It’s no big secret that the relationship between President Trump, other Republicans and the media is highly adversarial. Some would suggest that’s putting it mildly.
Either way, it is without fail that every day, press stewards like CNN’s Brian Stelter are dramatically reporting about how Republican attacks on the press are a “threat to our democracy.”
The First Amendment is under assault, they say, because Trump, in particular, treats some of their fellow journalists with disdain and contempt. In some instances, he does whatever he can to avoid talking to them.
On some level, I get it. As a member of the press myself, I wouldn’t want to be on the receiving end of the types of blistering attacks Trump subjects some reporters to in response to some of the questions they ask, but that also holds true for Democrats who have treated the press similarly.
Such has been the case in recent weeks with Democratic leaders like House Speaker Nancy Pelosi (D-Calif.).
Just last week, Pelosi clashed with former Fox News reporter and current Sinclair journalist James Rosen after he asked her as she was walking off the stage whether or not she “hated” President Trump.
Pelosi changed direction and marched up to Rosen, pointing down and gesturing to him animatedly in a manner befitting a supreme queen looking downward to angrily address her lowly subjects.
“As a Catholic, I resent your using the word ‘hate’ in a sentence that addresses me. I don’t hate anyone. I was raised in a way that is a heart full of love, and always pray for the president, and I still pray for the president. I pray for the president all the time. So, don’t mess with me when it comes to words like that.”
The transcript doesn’t do it justice. Watch the video. It was more about the tone and the mannerisms she used, and what she said at the end.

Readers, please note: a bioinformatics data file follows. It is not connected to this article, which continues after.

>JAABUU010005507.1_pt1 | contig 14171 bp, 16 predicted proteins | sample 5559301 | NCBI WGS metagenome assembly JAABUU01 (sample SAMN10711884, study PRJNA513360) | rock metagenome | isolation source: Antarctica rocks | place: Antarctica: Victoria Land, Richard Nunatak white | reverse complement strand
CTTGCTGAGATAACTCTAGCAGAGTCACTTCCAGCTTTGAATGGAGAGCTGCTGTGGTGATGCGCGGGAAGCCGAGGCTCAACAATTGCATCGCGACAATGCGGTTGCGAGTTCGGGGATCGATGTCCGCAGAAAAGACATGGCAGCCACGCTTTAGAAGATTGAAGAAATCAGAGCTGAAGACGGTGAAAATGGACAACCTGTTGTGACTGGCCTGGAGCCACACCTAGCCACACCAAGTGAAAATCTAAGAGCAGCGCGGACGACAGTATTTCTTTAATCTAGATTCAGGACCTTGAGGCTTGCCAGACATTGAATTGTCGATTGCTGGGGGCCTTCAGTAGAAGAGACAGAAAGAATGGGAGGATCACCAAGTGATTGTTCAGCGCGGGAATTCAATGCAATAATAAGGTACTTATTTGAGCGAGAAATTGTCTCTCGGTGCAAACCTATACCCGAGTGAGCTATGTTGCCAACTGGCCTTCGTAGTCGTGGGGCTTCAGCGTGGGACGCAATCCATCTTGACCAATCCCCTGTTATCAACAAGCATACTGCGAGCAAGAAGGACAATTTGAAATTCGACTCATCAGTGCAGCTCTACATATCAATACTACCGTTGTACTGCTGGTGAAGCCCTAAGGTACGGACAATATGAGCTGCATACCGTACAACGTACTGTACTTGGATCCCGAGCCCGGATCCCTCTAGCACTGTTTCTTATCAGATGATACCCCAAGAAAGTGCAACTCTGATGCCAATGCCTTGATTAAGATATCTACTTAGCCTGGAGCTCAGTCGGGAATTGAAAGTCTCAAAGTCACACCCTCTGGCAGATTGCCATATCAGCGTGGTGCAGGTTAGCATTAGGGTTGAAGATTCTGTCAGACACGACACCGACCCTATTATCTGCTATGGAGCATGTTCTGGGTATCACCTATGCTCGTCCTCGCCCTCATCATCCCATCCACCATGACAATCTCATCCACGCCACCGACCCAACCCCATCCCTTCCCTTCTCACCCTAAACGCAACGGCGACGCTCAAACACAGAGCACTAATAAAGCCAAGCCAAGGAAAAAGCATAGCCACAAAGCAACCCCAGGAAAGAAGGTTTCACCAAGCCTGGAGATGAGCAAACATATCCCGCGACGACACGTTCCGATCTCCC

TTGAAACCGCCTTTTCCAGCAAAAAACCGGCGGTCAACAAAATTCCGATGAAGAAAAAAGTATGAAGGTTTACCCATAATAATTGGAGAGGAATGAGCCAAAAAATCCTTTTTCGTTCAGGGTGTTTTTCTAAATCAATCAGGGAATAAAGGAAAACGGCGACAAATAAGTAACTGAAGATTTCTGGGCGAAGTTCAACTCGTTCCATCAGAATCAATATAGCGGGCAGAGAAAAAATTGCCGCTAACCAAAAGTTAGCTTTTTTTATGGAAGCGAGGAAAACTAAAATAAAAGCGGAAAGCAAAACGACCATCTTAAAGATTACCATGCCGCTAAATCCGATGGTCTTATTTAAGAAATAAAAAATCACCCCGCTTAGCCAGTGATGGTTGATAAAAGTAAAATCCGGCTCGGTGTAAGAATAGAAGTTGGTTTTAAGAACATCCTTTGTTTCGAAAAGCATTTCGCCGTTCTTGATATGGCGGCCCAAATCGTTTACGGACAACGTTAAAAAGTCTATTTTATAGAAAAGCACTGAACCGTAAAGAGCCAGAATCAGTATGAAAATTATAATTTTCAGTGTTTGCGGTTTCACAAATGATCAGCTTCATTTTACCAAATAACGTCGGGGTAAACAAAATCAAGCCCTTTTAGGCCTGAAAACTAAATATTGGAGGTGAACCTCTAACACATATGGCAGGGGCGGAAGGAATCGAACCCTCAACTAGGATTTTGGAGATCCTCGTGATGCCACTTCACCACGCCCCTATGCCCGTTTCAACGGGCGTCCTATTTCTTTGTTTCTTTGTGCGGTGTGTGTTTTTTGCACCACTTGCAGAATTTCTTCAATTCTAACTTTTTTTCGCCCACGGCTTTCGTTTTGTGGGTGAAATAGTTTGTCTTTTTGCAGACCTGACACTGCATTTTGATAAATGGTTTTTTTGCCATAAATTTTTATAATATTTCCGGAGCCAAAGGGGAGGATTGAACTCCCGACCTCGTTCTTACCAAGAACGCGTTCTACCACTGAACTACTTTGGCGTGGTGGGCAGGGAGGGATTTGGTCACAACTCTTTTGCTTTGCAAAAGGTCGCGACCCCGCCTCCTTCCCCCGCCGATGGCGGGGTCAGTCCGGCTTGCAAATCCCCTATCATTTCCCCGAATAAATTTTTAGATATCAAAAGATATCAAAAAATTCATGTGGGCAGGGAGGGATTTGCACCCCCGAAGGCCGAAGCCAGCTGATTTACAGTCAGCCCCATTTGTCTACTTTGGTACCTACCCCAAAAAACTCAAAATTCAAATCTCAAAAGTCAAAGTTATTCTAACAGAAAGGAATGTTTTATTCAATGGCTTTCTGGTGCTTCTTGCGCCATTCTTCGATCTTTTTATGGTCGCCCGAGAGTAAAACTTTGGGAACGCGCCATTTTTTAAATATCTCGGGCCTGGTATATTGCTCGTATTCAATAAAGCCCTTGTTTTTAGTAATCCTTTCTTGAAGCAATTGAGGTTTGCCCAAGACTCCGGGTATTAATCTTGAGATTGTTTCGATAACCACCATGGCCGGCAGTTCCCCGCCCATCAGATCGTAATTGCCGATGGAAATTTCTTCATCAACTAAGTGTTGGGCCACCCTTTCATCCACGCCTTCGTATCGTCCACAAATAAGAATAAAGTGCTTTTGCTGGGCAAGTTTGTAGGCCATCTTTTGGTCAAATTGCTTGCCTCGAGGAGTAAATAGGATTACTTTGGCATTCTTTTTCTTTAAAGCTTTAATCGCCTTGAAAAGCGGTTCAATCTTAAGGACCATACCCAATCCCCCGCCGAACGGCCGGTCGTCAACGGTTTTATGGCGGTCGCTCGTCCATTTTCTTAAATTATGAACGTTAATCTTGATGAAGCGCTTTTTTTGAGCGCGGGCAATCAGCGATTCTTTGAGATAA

Nevertheless, many of the same people who have decried Trump’s treatment of the media cheered Pelosi on for “taking down” a reporter — because Rosen, who was monitored and spied on by President Obama’s Justice Department, asks questions liberals don’t like.
This was also barely a month after Pelosi mocked Rosen during another presser, snidely addressing him as “Mr. Republican talking points.”
Rep. Jackie Speier (D-Calif.), who serves on the House Intelligence Committee, took aim at The Hill opinion writer John Solomon as the committee’s public impeachment inquiry hearings got underway last month. “I’m not speaking to The Hill anymore. Sorry,” she snapped to another writer for The Hill after citing Solomon’s work on the Ukraine issue.
Solomon has written investigative reports that go against established Democratic narratives on the Joe/Hunter Biden/Ukraine story, and for that, Speier punished another reporter who happened to write for the same publication.
Solomon was also a target of House Intel Committee chair Adam Schiff (D-Calif.), who was blasted by Republicans after he crossed a line last week by way of releasing the personal phone records of, among others, ranking member Devin Nunes (R-Calif.), two of President Trump’s personal attorneys including Rudy Giuliani, as well as Solomon. The information was included in the committee’s impeachment inquiry report.
Sen. Rand Paul (R-Ky.) wrote an op–ed critical of Schiff’s tactics, stating Schiff “is doing exactly what he has accused President Trump of doing: using his power to investigate his political opponents.”
Oddly enough, media stewards like Stelter have had little to nothing to say about any of these Democratic attacks, which is further proof they hold Republicans and Democrats to different standards on these matters.
In summary, attacks on the press are not considered a “threat to our democracy” as long as Democrats are the ones doing the attacking.
Stacey Matthews is a veteran blogger who has also written under the pseudonym Sister Toldjah and is a regular contributor to Red State and Legal Insurrection.